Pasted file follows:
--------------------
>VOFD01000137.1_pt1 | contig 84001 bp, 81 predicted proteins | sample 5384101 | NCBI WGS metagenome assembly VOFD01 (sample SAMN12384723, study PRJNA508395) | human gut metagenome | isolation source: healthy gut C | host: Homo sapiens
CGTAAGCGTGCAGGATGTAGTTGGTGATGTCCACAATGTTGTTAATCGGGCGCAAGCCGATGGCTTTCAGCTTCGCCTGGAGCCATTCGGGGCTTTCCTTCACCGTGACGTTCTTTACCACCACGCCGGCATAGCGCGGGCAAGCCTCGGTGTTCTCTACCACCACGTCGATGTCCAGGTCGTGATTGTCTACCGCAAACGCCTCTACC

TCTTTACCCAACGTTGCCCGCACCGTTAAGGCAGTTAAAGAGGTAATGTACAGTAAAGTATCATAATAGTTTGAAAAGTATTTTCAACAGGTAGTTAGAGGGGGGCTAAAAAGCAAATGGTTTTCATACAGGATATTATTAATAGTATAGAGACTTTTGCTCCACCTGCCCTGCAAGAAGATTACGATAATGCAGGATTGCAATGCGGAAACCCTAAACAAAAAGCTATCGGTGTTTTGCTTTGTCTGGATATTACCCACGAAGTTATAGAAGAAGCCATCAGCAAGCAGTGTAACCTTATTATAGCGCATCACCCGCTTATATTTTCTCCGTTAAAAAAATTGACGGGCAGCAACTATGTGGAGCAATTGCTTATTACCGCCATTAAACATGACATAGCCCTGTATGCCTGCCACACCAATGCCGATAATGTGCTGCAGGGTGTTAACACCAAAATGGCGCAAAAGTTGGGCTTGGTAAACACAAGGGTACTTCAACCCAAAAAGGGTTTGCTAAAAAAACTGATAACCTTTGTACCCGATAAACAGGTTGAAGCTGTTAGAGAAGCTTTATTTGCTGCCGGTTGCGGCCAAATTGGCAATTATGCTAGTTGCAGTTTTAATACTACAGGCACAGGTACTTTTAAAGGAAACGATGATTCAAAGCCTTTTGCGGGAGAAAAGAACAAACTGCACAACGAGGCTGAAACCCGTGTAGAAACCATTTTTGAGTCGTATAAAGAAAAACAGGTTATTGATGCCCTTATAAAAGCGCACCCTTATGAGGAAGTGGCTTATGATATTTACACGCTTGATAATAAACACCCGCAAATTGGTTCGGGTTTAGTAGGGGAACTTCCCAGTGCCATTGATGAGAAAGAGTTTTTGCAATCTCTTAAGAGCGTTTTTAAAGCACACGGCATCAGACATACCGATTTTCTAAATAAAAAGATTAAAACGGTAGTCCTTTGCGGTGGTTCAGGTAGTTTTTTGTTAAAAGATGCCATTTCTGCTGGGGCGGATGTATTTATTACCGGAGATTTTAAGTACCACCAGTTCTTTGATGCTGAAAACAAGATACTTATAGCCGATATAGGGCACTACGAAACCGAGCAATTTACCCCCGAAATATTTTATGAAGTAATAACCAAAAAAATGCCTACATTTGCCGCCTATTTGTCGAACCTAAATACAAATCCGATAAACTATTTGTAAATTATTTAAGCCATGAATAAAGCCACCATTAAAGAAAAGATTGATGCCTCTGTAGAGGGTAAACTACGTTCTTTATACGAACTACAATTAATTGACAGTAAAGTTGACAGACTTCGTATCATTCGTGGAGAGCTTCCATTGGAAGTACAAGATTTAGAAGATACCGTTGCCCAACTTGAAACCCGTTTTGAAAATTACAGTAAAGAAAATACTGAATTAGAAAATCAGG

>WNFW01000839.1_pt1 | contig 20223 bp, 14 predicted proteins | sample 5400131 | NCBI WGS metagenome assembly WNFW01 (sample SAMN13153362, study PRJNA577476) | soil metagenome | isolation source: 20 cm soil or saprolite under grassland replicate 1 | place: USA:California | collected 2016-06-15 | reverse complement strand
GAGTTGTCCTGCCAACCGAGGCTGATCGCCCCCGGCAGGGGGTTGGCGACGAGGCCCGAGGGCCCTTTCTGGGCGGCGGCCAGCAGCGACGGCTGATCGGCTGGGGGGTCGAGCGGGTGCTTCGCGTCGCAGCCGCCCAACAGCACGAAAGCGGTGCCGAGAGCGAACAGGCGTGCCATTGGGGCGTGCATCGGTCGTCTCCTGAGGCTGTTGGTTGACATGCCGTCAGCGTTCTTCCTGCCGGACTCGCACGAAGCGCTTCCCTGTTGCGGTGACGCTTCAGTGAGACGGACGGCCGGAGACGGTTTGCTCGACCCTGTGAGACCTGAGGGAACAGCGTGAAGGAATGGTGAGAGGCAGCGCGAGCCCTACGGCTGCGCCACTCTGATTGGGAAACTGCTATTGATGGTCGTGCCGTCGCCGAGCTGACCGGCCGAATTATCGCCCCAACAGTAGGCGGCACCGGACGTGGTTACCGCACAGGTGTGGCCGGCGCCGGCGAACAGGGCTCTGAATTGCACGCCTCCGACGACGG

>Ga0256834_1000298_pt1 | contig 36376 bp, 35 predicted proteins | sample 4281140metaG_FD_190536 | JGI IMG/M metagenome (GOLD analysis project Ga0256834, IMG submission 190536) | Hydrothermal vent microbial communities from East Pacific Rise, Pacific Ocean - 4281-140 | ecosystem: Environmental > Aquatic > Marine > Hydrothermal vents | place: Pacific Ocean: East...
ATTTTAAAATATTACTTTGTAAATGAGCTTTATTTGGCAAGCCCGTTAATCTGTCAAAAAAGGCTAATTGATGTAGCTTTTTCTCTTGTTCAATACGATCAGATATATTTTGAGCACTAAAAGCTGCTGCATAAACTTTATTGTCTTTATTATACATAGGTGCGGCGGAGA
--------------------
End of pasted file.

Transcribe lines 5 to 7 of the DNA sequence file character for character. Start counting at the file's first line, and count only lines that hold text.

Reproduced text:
GAGTTGTCCTGCCAACCGAGGCTGATCGCCCCCGGCAGGGGGTTGGCGACGAGGCCCGAGGGCCCTTTCTGGGCGGCGGCCAGCAGCGACGGCTGATCGGCTGGGGGGTCGAGCGGGTGCTTCGCGTCGCAGCCGCCCAACAGCACGAAAGCGGTGCCGAGAGCGAACAGGCGTGCCATTGGGGCGTGCATCGGTCGTCTCCTGAGGCTGTTGGTTGACATGCCGTCAGCGTTCTTCCTGCCGGACTCGCACGAAGCGCTTCCCTGTTGCGGTGACGCTTCAGTGAGACGGACGGCCGGAGACGGTTTGCTCGACCCTGTGAGACCTGAGGGAACAGCGTGAAGGAATGGTGAGAGGCAGCGCGAGCCCTACGGCTGCGCCACTCTGATTGGGAAACTGCTATTGATGGTCGTGCCGTCGCCGAGCTGACCGGCCGAATTATCGCCCCAACAGTAGGCGGCACCGGACGTGGTTACCGCACAGGTGTGGCCGGCGCCGGCGAACAGGGCTCTGAATTGCACGCCTCCGACGACGG

>Ga0256834_1000298_pt1 | contig 36376 bp, 35 predicted proteins | sample 4281140metaG_FD_190536 | JGI IMG/M metagenome (GOLD analysis project Ga0256834, IMG submission 190536) | Hydrothermal vent microbial communities from East Pacific Rise, Pacific Ocean - 4281-140 | ecosystem: Environmental > Aquatic > Marine > Hydrothermal vents | place: Pacific Ocean: East...
ATTTTAAAATATTACTTTGTAAATGAGCTTTATTTGGCAAGCCCGTTAATCTGTCAAAAAAGGCTAATTGATGTAGCTTTTTCTCTTGTTCAATACGATCAGATATATTTTGAGCACTAAAAGCTGCTGCATAAACTTTATTGTCTTTATTATACATAGGTGCGGCGGAGA